Surbana Jurong acquires SMEC At an event held recently, Singaporebased Surbana Jurong Private Limited (Surbana Jurong), one of Asia’s leading consultancies in urban developments and Australian-based SMEC Holdings Limited (SMEC), an award-winning consultancy firm specialising in major infrastructure projects, officially announced that they will be joining forces to establish a formidable global consultancy group with deep combined expertise in urban and infrastructure sectors. Surbana Jurong’s 100% acquisition of SMEC for approximately S$400 million will significantly transform both companies.The combined entity will have a global workforce of almost 10,000 employees in over 95 offices across 40 countries in Asia, Australia, the Middle East, Africa and the Americas. The combined entity would be one of the largest urban and infrastructure consulting firms in Asia. Commenting on the partnership, Mr Liew Mun Leong, Chairman of Surbana Jurong said, “A large part of Asia and other emerging countries have to catch up with their deficit in urbanisation and infrastructure development in order to grow and support their economies. In addition to financing and funding, wide and deep technical expertise in urbanisation and infrastructure development will be needed. Singapore and Australia have successfully done many major projects through Surbana Jurong and SMEC. Besides their complementary strengths, both companies have very similar corporate cultures and core values. It will be timely and opportunistic for the synergetic merger of these two very competent organisations, and to share their expertise to capture the huge market opportunities. Going forward, Surbana Jurong / SMEC will be positioned as the largest development consultancy group based in the Asia Pacific region”. Mr Wong Heang Fine, Group CEO of Surbana Jurong said, “Surbana Ju-


rong and SMEC share complementary strengths and competencies as well as a rich and proud heritage of major iconic projects recognised around the world. SMEC’s experience and strength in major infrastructure projects in the urban transport, energy and water sectors, such as hydroelectric power plants, Mass Rapid Transit (MRT) & Light Rail Transit (LRT) systems, bridges and highways, coupled with Surbana Jurong’s track record and expertise in urban planning as well as township and industrial development, will enable us to offer unique complete value chain services in urban and infrastructure solutions to our clients globally”. Mr Andy Goodwin, SMEC’s CEO and Managing Director said, “We are delighted about this partnership with Surbana Jurong, an Asian powerhouse, who will further accelerate and support SMEC’s growth ambitions. This partnership is a reflection of the strategic value of our business and its potential to further deliver solutions internationally. It also signifies recognition of the professional skills at SMEC. The combined entity will not only benefit our clients, but importantly deliver enhanced growth opportunities for our employees and our partners. We are confident that the synergies between SMEC’s progressive culture and Surbana Jurong’s established company values will result in a mutually beneficial partnership over the long term”. Surbana Jurong Surbana Jurong, a home-grown technical organisation has played a pivotal role in nation-building and shaping Singapore’s public township and industrial landscape, over the last 50 years. As part of its urbanisation model, Surbana Jurong has provided the technical expertise to design over 1,000,000 homes in Singapore and continues to be responsible for re-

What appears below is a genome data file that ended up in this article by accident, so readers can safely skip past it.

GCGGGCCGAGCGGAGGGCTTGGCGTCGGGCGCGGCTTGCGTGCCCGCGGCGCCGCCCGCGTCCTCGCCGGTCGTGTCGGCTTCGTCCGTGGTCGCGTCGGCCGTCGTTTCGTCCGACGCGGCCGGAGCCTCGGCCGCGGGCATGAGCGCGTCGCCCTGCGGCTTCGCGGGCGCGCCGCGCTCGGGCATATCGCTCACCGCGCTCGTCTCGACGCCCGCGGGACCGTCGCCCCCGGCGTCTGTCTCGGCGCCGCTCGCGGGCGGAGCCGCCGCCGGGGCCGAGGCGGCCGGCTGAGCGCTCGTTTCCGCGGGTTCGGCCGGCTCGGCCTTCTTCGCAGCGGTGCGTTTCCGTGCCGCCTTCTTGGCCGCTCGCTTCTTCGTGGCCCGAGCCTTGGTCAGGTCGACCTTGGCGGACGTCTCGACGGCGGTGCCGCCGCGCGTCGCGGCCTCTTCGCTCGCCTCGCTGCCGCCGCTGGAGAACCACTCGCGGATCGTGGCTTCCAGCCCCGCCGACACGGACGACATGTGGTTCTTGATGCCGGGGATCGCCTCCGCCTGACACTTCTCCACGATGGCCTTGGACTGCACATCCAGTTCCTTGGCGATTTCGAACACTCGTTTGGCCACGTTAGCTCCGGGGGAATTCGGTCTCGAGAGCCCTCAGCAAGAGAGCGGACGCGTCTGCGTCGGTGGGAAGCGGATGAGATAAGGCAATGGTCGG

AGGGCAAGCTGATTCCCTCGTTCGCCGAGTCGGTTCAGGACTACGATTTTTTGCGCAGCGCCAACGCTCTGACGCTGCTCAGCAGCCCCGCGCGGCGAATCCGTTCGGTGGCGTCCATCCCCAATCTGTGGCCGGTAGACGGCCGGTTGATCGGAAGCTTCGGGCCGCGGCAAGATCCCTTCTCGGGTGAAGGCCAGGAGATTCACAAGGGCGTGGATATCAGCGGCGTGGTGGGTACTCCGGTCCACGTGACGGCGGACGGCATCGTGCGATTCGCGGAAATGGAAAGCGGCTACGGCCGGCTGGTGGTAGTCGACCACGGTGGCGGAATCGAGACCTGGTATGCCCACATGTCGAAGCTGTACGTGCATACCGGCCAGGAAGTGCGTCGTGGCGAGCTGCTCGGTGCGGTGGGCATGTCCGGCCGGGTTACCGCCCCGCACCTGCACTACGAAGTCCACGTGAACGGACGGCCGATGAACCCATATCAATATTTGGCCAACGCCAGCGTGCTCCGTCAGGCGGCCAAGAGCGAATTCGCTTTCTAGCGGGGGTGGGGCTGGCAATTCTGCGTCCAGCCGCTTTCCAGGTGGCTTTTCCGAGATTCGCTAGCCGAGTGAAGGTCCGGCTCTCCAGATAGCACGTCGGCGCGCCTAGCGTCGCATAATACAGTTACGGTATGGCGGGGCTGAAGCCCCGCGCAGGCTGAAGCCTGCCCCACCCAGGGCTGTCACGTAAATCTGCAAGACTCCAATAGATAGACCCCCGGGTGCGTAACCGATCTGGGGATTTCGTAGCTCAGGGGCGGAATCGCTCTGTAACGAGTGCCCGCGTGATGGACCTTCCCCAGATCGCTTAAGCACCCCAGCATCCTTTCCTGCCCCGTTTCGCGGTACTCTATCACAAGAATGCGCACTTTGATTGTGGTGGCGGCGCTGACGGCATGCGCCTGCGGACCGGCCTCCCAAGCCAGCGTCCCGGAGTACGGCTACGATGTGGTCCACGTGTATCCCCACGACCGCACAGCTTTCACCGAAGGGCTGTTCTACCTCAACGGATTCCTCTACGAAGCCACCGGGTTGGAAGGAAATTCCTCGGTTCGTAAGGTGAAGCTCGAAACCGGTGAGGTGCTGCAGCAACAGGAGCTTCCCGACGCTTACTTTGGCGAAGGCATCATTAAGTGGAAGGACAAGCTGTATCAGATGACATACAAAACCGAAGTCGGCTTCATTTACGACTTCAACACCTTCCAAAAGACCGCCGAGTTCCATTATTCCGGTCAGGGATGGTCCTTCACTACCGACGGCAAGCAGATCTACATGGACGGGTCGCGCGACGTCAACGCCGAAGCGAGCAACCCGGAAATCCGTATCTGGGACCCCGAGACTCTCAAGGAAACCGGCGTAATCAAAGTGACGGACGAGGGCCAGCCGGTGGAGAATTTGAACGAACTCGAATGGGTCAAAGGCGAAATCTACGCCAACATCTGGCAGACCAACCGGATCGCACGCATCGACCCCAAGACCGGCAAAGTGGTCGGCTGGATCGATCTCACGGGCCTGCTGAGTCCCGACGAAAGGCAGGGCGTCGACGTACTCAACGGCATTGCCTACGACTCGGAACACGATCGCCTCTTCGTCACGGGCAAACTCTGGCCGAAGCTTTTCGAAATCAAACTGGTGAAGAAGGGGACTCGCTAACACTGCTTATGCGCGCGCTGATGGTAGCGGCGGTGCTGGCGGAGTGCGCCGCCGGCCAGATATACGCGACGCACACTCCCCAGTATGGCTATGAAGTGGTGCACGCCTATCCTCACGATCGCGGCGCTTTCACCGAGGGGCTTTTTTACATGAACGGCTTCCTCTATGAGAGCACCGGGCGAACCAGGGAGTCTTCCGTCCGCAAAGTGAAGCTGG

Mr Liew Mun Leong, Chairman of Surbana Jurong, speaking on the occasion.

Mr Andy Goodwin, SMEC’s CEO and Managing Director, and Mr Wong Heang Fine, Group CEO of Surbana Jurong

juvenating most of the Housing & Development Board (HDB) public housing townships, where over 80% of residents in Singapore dwell. It is also the technical consultant for most of Singapore’s industrial developments, including the region’s leading petrochemical hub, Jurong Island. The company has gone on to achieve significant international success, having developed masterplans for more than 30 countries and developed more than 50 industrial parks worldwide. Its township and urban planning model is well regarded throughout the world. Today, Surbana Jurong is one of Asia’s consultancy powerhouses for urban and infrastructure developments, employing over 4,000 employees from 40 nationalities in 26 offices across Asia, Africa and the Middle East and offering total urban, infrastructure and engineering solutions to support sustainable social and economic growth for clients.

INDUSTRY NEWS Surbana Jurong is owned by Singapore investment company Temasek Holdings. SMEC SMEC is a professional services company recognised around the world for providing high-quality consultancy services on major physical and social infrastructure projects. The company was formed in 1949 to undertake a major integrated water and hydroelectric power project in New South Wales, Australia, called Snowy Mountain Hydroelectric Scheme, one of the largest and most complex hydroelectric schemes in the world. It was considered an engineering feat and recognised by the American Society of Civil Engineers as one of the seven civil engineering wonders of the modern world. The national project took 25 years to complete and included 16 major dams, seven power stations and one pump-

ing station, over 225 km of tunnels and aqueducts and 2,000 km of roads. Today, SMEC has a talent pool of almost 6,000 people working within a global network of over 75 offices across Australasia, Africa, Asia and North and South America. The company provides consultancy services for the lifecycle of a project, ranging from feasibility stud-

ies and detailed design, through to construction supervision and commissioning. SMEC services a broad range of industry sectors, ranging from transport and energy, to water and the built environment. Since its creation, SMEC has delivered thousands of impressive social and physical infrastructure projects in more than 100 countries.